Jack came into the office with low back and pain down his leg into his foot. He explained that he has never had it before and doesn’t know why it began. What could be causing Jack’s leg pain?
Leg pain can have many origins. One common reason for leg pain is from low back disorders. All along the spine, there are spinal nerves that go into all the tissues of the body. The nerves of the low back go into the legs and allow us to contract muscles, feel sensations, and coordinate movement. The lowest nerves of the back form a large nerve called the sciatic nerve. When these nerves get compressed we can get pain that radiates down our legs, which is called sciatica or radicular pain.
Sciatica can occur when a nerve is compressed from either bone or soft tissue. Below are some structures that may cause sciatica type symptoms.
Arthritis - Bone can compress the nerve in cases of moderate to severe arthritis. The spaces where nerves usually move freely can narrow, causing stenosis. Think of stenosis as pinching off a hose with your foot.
Soft tissue - Disc bulge and disc herniation commonly press on the spinal cord and the nerves that exit. If there has been an operation in the surrounding area scar tissue can form. There are also some muscles in the buttock region if tightened, can compress the sciatic nerve. All of these can cause leg pain.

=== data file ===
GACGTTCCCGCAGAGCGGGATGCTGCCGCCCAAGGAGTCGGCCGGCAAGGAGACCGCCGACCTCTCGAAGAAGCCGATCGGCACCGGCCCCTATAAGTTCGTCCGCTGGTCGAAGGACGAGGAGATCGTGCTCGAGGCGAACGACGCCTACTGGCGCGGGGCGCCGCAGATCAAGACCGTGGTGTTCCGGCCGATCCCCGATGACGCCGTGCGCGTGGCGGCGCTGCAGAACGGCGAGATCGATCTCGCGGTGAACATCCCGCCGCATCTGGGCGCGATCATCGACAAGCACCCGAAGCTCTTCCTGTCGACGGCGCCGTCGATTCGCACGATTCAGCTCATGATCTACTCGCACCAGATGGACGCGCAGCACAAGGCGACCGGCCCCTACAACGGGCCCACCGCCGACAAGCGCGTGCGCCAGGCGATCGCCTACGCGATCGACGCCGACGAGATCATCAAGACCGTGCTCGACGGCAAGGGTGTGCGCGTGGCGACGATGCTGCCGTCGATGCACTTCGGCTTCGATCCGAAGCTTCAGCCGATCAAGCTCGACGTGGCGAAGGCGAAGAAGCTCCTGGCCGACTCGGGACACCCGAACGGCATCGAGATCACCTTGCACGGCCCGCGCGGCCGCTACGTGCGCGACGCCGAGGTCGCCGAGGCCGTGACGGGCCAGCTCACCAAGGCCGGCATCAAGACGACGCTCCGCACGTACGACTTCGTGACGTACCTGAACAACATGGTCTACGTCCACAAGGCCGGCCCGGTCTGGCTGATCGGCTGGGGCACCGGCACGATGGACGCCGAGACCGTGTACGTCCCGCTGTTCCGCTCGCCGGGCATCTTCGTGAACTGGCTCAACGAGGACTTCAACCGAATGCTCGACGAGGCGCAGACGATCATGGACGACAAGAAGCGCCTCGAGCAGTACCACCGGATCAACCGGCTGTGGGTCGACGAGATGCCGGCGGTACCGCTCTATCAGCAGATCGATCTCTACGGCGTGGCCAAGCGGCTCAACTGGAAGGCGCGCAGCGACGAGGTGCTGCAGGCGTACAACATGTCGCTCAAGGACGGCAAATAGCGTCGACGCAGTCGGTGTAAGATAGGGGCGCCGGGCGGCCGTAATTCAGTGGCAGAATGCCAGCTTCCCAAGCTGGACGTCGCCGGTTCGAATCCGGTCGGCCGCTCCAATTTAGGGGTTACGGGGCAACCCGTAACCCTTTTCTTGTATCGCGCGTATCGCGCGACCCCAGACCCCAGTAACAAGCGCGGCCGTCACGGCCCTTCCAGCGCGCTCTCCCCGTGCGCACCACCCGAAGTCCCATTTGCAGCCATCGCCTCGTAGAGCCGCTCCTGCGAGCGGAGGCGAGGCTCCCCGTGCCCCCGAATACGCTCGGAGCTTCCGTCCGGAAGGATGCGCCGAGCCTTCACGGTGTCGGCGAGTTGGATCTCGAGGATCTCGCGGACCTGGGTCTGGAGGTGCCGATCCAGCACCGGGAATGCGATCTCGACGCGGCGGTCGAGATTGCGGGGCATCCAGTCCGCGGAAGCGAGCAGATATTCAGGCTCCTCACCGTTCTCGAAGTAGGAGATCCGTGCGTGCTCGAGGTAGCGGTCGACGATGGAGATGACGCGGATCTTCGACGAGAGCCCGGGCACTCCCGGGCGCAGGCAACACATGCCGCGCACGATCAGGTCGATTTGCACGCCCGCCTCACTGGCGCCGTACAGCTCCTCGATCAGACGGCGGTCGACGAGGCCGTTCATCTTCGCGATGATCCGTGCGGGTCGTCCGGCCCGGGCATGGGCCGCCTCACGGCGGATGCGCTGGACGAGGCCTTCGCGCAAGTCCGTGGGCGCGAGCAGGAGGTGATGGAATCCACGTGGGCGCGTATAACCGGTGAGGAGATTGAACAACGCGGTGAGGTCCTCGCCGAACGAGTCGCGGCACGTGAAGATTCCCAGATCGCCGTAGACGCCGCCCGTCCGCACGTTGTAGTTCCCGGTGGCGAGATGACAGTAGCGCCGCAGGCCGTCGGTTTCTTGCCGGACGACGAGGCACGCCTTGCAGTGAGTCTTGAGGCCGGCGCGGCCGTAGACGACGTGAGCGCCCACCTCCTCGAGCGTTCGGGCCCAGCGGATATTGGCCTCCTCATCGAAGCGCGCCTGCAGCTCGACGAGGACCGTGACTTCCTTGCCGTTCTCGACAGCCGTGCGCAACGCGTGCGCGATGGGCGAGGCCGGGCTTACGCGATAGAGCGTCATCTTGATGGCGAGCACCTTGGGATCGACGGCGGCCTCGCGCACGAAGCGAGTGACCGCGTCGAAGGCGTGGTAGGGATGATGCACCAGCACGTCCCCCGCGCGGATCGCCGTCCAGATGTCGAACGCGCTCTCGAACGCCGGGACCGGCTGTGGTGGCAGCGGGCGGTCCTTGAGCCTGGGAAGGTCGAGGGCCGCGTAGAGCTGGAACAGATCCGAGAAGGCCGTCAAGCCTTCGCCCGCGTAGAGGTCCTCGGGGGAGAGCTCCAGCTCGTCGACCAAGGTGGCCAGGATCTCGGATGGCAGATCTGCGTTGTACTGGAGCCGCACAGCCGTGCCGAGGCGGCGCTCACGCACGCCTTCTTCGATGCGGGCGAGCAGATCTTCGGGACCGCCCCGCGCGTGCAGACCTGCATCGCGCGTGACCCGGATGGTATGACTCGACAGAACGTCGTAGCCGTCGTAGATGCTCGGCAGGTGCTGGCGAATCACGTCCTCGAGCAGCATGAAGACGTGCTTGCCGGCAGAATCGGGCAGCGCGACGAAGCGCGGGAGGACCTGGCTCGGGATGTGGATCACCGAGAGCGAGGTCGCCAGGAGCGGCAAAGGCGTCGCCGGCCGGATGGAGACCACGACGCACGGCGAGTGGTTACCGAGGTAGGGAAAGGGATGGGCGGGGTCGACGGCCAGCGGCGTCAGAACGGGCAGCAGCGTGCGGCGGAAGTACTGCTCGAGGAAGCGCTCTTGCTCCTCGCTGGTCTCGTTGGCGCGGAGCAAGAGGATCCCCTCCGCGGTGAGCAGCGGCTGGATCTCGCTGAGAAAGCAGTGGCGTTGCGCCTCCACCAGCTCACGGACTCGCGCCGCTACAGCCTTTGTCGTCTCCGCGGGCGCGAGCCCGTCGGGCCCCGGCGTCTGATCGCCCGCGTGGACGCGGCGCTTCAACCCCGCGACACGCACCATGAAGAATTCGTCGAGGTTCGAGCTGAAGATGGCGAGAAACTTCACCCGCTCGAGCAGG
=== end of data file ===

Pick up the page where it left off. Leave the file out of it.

Another way leg pain occurs is from inflammation. If there is significant tissue damage our bodies will naturally release inflammatory cells to repair the damage. However, the nerves in our body are very sensitive and the inflammation can send pain down the length of the nerve into the leg.
When people experience leg pain it may feel like a burning, shooting, or throbbing pain. The best way to recover from leg pain is to figure out its source.
To find relief from leg pain due to sciatica, make an appointment with us today.
- Matt Brush, D.C.